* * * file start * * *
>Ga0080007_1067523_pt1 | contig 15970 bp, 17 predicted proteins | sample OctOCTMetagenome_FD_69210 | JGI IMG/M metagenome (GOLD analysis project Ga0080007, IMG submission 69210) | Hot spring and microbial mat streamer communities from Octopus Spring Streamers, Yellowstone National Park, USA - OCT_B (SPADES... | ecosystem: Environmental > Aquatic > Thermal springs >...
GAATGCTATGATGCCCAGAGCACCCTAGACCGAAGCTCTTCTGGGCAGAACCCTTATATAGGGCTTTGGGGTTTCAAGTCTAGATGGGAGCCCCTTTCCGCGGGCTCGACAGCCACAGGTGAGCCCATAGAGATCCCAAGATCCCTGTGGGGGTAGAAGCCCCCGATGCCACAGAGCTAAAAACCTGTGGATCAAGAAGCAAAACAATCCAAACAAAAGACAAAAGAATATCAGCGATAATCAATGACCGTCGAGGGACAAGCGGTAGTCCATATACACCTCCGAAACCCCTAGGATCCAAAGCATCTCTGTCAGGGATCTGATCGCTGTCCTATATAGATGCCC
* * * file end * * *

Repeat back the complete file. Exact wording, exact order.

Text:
>Ga0080007_1067523_pt1 | contig 15970 bp, 17 predicted proteins | sample OctOCTMetagenome_FD_69210 | JGI IMG/M metagenome (GOLD analysis project Ga0080007, IMG submission 69210) | Hot spring and microbial mat streamer communities from Octopus Spring Streamers, Yellowstone National Park, USA - OCT_B (SPADES... | ecosystem: Environmental > Aquatic > Thermal springs >...
GAATGCTATGATGCCCAGAGCACCCTAGACCGAAGCTCTTCTGGGCAGAACCCTTATATAGGGCTTTGGGGTTTCAAGTCTAGATGGGAGCCCCTTTCCGCGGGCTCGACAGCCACAGGTGAGCCCATAGAGATCCCAAGATCCCTGTGGGGGTAGAAGCCCCCGATGCCACAGAGCTAAAAACCTGTGGATCAAGAAGCAAAACAATCCAAACAAAAGACAAAAGAATATCAGCGATAATCAATGACCGTCGAGGGACAAGCGGTAGTCCATATACACCTCCGAAACCCCTAGGATCCAAAGCATCTCTGTCAGGGATCTGATCGCTGTCCTATATAGATGCCC